Tuesday, March 22, 2016

Picture Books are Not Just for Kids! Part 5

I'm discovering that most picture books I love are funny.  These three are not particularly.  In fact, I would label them as tear-jerkers.  (The fourth is more heartwarming and less sad, but I'm including it anyway).  I often avoid reading this kind of book at storytime because there is the distinct possibility that I will start crying right there in the middle of it all and upset the kids - and probably the parents.  But these three are good enough that I haven't been able to help myself (and I succeeded at not crying during storytime - barely!).

The kids like these books, too, but I think they must experience them differently than we do as adults.  As I started pondering this, I felt at first that these bittersweet stories introduce children to concepts of friendship, loyalty, loss, etc, rather than offering something a child can relate to already.  When you are only 5 years old, you don't know what it is like to have a lifelong friendship, or have your life saved by a friend.  But young children do certainly feel those intense, longing feelings of love and loss - with parents, siblings, and the rare, super close childhood friend - whether they totally understand them or not. 

Amos and Boris by William Steig
Why I love it: It is a great vocabulary builder compared to many contemporary books, with words like phosphorescent, ambitions, mote, and abounding.  It is long and descriptive, so the characters - a whale and a hardy mouse who meet by chance - are well-developed by the end of this beautiful story.  It is an illustration of friendship that goes much deeper than your average picture book story, with bittersweet themes of mortality, and earned trust, admiration, and respect between friends.  It has that  feel of a classic book that captures the human spirit in a timelessly powerful way.

Library Lion by Michelle Knudsen
Why I love it:  Not only is it set in a library, but it also stirs the imagination because the main character is a real, live lion.  The characters in this story have some nice depth to them, which, in part, causes the end to be really satisfying: a tragic misunderstanding of sorts is resolved and important lessons are learned - namely that one can respect the rules without blindly following them. I like that lesson, and I think it is important for children to understand because it can make them critical thinkers, help keep them safe, and even give them the voice they deserve to gently question. 

Lion and Bird by Marianne Dubuc
Why I love it: It makes me cry every time I read it!!  It is a simple, slow story of companionship and change that is sad, bittersweet, heartwarming, and gentle all at once. This quote captures its essence: "And so it goes.  Sometimes life is like that."  Part of what makes this story slow and sad is that the scenes are drawn out in the illustrations.  One sentence on a page will describe simply how the seasons turned, or the birds flew overhead, but the illustrations on the next page carry on that sentence without adding to it and cause the reader to feel the passing of time and the sinking in of the emotions Lion and Bird stir in us.  What a beautiful book!  I can also heartily recommend other creations of Marianne Dubuc.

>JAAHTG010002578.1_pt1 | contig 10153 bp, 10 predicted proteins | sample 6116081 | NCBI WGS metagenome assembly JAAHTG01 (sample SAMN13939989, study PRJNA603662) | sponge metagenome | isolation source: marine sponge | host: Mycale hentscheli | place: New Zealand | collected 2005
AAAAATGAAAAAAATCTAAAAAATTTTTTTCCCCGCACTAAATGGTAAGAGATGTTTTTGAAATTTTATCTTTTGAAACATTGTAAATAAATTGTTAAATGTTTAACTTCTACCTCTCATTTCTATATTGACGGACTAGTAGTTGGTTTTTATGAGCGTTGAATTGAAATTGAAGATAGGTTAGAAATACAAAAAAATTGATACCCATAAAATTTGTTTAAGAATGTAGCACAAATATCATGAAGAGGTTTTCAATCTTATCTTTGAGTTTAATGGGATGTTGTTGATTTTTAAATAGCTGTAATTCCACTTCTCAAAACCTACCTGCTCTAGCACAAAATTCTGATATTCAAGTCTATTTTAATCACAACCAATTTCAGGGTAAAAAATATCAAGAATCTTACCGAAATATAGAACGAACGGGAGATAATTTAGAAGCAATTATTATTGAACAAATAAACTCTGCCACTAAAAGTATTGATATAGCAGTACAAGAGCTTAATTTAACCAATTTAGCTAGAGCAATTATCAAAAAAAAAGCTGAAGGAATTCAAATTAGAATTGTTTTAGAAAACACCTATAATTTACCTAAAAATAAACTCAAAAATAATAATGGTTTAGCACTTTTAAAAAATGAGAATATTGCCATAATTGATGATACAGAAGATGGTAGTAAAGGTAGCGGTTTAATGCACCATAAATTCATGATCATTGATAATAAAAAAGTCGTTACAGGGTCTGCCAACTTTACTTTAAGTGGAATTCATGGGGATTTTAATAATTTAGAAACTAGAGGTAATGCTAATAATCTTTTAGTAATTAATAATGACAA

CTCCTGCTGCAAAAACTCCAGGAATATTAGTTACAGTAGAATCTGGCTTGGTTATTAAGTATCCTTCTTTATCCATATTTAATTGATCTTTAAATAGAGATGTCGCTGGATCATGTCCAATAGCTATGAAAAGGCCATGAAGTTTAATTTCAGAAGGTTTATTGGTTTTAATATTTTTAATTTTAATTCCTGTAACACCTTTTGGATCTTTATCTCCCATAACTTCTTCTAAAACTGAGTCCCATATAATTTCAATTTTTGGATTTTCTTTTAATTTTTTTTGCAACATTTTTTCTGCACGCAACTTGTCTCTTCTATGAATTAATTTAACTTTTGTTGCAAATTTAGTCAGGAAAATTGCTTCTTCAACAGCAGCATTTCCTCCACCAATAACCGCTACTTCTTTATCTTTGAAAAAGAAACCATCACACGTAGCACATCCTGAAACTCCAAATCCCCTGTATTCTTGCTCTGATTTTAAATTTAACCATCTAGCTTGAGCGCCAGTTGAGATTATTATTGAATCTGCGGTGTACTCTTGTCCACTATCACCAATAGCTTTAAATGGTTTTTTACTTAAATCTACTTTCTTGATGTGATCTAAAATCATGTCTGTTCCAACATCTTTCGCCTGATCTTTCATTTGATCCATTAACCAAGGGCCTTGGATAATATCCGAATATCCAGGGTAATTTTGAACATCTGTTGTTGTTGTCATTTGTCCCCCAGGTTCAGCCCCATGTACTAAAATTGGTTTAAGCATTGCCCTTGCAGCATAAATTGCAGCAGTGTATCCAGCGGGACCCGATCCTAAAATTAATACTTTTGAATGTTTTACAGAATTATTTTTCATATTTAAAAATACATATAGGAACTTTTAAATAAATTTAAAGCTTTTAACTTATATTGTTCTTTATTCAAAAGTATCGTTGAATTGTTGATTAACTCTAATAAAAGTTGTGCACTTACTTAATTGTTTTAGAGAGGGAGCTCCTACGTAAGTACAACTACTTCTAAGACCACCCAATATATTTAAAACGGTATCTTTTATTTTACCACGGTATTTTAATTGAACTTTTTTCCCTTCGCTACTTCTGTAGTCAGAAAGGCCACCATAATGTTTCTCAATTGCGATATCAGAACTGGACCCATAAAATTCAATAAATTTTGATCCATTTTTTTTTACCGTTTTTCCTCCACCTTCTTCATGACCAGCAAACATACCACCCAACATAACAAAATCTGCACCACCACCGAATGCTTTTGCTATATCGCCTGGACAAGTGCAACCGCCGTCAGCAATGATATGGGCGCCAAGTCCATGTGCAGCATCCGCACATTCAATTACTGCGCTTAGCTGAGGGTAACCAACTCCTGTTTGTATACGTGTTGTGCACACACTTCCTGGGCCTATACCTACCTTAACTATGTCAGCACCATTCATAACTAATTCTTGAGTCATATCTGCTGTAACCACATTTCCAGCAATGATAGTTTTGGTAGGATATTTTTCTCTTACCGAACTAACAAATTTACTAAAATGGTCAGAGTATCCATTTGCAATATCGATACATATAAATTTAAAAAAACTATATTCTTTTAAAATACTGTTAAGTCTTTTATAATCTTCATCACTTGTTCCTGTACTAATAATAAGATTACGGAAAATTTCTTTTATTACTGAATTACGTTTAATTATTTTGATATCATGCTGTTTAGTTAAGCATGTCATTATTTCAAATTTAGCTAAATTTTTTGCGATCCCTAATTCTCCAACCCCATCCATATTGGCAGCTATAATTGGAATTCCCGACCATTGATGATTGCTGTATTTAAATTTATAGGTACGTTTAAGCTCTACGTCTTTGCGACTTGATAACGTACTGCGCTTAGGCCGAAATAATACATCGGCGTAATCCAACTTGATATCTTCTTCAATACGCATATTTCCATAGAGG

Little Blue Truck by Alice Schertle
Why I love it: Because preschoolers love to make noises, and this book is full of them.  Make that rhyming noises that create a great plot.  This one has a bit of a moral at the end, which, as I have mentioned, I only like sometimes.  Many children's books teach that children must earn kindness and acceptance by proving themselves to those who don't at first accept them, or that being on one's best behavior is the only way to be loved.  Little Blue Truck, however, serves as a great example of being kind to those who have not been kind to you - a message of unconditional love that can go both ways - sometimes you are giving to someone who doesn't deserve it, and sometimes you are the receiver who doesn't deserve it.  Basically the message I get from this story is that it's not becoming to be ill-behaved, but even badly behaved individuals need love - and often, kindness will turn a person toward better behavior more effectively than shunning or punishment will.

What do you think about how children experience bittersweet stories and the emotions they evoke?  Any favorites that fall into this category?  I'd love to know!

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